Lockdowns Are ImmoralIt is now early 2021 and here in the UK the government is continuing to prohibit normal human activity in an attempt to control a coronavirus. This is not working. Deaths are occurring in patterns unrelated to the level of lockdown as can be seen in counties like Kent and countries like Sweden. The lockdowns themselves are causing deaths and suffering which would not otherwise have occurred. And the recovery rate of the virus is 98%. These facts taken together, show that this is a complex but not catastrophic problem which draconian intervention cannot solve.
So why are those of us who advocate less government control, and a more flexible approach, losing the argument? Why are the lockdowns getting tighter and longer and why are people not rebelling?
The answer is very simple: we are arguing about the details whilst agreeing with the pro-lockdowners about the big picture. We are playing a game of football with them, but have accepted at the outset that there is only one set of goalposts: ours.
Let me explain.
The pattern of the lockdown argument is this: the virus is bad; people spread the virus by meeting; therefore people must be stopped from meeting.
This argument completely drops the context of human life and instead focuses on one thing: the virus, as if it were bad in itself. As if removing all traces of the virus at any cost would achieve success.
Success for whom?
Not for those who suffer depression from social isolation, or lose their jobs, or miss their freedom, or whose businesses collapse, or who need a holiday, or who have no money, or no education, or are facing breakdowns of their relationships and their mental health.
A virus is bad for a person, but so are all the above. And they can all have long term consequences. Given the choice, a lot of people suffering from the above would prefer to risk getting the virus and having lockdown removed, especially given the virus's survival rate, its age-profile and the various ways to protect vulnerable people. After all we don't ban cars or peanuts because asthmatics and those with allergies can suffer. They avoid polluted areas and certain foods while the rest of us work to reduce particle emissions and add labels to food. It's a reasonable compromise.
So why is a similar approach not given to us as an option for this coronavirus?
Because it would be selfish, and selfishness is not an acceptable goal.
I believe selfishness should be not only acceptable, but normal. Obviously, such a radical position requires considerable persuasion, some of which I shall attempt below. I hope you will follow the argument because the potential reward - if enough people agree - is long-lasting political freedom.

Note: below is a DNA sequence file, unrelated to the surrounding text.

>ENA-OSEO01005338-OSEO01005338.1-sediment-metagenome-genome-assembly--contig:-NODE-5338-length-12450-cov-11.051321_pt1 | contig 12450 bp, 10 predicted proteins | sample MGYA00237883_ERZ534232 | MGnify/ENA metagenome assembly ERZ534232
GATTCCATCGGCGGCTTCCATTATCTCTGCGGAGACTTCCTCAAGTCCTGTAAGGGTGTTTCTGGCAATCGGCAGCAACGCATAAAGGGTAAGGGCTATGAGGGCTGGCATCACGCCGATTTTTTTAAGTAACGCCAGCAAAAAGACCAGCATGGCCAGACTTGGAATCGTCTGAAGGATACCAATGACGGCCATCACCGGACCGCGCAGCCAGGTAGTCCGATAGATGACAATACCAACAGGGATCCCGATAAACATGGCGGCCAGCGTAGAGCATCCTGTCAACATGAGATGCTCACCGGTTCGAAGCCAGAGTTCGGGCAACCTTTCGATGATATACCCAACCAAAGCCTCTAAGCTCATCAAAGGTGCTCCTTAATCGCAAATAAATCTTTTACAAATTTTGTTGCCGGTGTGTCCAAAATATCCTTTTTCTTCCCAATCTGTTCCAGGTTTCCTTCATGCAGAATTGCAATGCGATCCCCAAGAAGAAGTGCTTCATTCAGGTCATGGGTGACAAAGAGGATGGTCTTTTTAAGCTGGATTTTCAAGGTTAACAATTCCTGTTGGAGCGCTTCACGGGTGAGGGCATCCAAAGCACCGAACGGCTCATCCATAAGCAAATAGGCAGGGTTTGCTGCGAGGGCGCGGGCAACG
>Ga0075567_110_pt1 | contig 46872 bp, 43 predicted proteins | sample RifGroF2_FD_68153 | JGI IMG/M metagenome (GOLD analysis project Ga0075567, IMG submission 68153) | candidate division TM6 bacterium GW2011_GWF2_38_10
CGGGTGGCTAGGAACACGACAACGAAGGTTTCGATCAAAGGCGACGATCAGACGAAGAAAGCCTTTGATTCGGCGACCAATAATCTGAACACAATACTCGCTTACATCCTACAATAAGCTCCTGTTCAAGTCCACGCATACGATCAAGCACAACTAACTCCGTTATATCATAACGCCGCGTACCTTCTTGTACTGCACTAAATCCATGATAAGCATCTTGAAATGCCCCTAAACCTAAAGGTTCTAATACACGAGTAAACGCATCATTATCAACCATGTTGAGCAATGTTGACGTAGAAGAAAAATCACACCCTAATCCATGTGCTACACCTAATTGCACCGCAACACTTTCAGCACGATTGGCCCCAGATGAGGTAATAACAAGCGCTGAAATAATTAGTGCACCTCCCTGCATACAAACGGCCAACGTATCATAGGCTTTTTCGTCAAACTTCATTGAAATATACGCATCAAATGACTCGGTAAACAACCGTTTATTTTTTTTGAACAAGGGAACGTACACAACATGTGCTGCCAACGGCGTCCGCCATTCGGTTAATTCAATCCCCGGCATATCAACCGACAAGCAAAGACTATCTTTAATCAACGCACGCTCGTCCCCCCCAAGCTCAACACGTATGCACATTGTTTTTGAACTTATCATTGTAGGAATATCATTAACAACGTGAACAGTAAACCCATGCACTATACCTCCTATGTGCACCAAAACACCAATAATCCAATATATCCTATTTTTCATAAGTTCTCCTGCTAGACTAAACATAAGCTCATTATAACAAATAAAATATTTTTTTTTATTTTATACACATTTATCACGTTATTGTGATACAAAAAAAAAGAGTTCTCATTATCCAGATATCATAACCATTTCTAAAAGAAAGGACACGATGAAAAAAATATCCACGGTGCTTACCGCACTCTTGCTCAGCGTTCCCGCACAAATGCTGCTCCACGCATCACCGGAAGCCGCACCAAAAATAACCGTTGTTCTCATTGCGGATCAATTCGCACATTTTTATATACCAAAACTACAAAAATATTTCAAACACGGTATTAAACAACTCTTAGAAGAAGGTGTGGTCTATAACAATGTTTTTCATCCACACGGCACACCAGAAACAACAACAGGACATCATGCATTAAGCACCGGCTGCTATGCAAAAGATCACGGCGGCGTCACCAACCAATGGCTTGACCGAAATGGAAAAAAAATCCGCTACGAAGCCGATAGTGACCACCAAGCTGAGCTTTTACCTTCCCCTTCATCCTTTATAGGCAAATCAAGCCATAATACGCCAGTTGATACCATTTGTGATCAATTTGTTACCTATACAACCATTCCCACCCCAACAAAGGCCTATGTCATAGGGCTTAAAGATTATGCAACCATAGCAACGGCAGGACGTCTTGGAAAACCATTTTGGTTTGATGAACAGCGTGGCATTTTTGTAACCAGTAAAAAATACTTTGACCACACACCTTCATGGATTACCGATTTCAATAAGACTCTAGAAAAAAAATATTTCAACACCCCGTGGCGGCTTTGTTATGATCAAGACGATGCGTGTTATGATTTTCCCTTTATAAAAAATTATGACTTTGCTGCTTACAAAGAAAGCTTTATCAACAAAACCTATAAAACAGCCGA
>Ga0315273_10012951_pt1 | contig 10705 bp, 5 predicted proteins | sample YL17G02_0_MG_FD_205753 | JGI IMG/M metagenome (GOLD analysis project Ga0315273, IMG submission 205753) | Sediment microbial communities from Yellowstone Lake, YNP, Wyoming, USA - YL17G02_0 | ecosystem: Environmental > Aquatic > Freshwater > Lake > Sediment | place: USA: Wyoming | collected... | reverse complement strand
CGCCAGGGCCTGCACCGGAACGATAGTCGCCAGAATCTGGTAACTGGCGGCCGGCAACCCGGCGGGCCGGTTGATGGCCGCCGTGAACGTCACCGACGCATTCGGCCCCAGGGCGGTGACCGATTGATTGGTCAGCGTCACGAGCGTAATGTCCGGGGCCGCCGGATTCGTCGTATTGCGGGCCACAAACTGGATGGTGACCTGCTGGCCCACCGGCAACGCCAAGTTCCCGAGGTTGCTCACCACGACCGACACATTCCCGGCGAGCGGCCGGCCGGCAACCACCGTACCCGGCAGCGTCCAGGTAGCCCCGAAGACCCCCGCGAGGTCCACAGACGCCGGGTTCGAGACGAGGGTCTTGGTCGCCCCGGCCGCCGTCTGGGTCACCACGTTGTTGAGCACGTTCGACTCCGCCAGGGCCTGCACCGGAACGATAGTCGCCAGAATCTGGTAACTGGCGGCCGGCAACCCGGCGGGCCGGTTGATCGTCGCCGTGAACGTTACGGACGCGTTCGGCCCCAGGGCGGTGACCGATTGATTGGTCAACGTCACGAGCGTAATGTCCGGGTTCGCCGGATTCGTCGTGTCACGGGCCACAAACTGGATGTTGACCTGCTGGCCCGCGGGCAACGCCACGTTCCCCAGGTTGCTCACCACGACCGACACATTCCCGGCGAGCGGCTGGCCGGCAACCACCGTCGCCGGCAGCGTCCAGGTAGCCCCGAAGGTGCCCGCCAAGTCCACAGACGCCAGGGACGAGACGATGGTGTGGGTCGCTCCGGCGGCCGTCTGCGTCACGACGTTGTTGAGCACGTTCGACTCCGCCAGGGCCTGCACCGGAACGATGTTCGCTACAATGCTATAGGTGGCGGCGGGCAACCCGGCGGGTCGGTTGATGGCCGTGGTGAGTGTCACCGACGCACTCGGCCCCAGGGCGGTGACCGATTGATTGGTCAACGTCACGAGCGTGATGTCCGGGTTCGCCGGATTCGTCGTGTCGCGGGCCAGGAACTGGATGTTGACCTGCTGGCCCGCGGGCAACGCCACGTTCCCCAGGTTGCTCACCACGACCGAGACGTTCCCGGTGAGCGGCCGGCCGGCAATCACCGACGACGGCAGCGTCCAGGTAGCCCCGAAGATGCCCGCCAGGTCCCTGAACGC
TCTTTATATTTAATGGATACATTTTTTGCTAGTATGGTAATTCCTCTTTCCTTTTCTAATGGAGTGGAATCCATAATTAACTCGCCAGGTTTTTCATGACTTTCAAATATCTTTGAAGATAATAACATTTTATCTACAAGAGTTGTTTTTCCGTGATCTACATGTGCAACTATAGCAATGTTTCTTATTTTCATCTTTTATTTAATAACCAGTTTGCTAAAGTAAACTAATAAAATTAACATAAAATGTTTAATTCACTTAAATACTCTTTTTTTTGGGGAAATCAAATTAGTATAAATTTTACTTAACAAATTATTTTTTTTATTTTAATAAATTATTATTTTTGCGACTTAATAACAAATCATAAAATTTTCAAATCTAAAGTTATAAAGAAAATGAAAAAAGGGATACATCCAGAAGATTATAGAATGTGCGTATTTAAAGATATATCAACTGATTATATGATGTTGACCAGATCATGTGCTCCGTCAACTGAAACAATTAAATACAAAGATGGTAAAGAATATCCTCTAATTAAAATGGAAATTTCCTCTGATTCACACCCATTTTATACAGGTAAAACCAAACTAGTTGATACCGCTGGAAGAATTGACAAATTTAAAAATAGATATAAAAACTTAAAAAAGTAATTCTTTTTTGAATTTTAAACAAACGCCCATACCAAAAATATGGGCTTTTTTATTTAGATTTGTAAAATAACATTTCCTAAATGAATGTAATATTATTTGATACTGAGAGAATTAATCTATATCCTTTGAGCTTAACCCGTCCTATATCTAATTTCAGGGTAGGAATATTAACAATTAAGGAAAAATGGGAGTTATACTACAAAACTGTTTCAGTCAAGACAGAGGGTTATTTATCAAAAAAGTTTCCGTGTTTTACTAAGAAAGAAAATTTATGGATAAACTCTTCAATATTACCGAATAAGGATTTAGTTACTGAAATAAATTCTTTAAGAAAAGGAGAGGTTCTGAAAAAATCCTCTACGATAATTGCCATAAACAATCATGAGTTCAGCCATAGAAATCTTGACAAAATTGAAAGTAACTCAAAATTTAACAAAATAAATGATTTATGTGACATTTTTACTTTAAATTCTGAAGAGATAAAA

Selfishness means acting in one's own interests. Putting one's own values and priorities first. The opposite is altruism. This means putting other people's values first even whilst harming your own.
Contrary to popular belief, being selfish doesn't require harming other people in the process. Studying for an exam or watching TV after a hard day does you good and no-one else harm. Nor does selfishness mean ignoring others. Being with people you love is a huge personal value.
Similarly, altruism doesn't necessarily mean helping other people. A well-meaning but untrained person might pull a driver from a car wreck but accidentally break the driver's spine in the process. And a well-meaning but ignorant government minister who quarantines healthy people might cause more harm than good.
The point is it's not the person who supposedly benefits that determines whether an act is good. It's whether the result is in accordance with that person's values. Whether it furthers their life or harms it. And given the complexity of life and the choices we each have to make during it, who else can determine whether the result is good but the person themselves?
Instead, in this medical situation (and in many other areas of our lives), the government has determined that it will make those difficult decisions, instead of the individuals involved. By what authority? Does it claim to know the distinct interests and values of all the people in the country and that it can fulfil each one of them? Of course not. It simply makes a decision, based on its own interests (avoiding blame, saving the NHS, saving lives - except yours - etc).
It claims it has the authority to do this because it won an election. Yet no one voted for this drawn-out suspension of freedom. And even if a majority did, it would not justify the virtual imprisonment of innocent, healthy people. Morality should not be about seizing control of society and imposing one set of values on everybody. It should be about recognising each person's right to their own values and respecting them accordingly, provided they treat you the same.
Next time someone asks you to comply with a lockdown rule, say that you are acting in your own self-interest. If they say that's wrong, ask them why others' interests come first? What makes them so special? Why aren't they sacrificing their fear of the virus to your willingness to get on with your life?
There is no logical answer, but you will get them thinking.
For further ideas in this line, see my novel Green with Envy (paperback due early Feb 2021) and also the works of Ayn Rand (Atlas Shrugged, The Fountainhead, The Virtue of Selfishness).
- Richard G. Brooke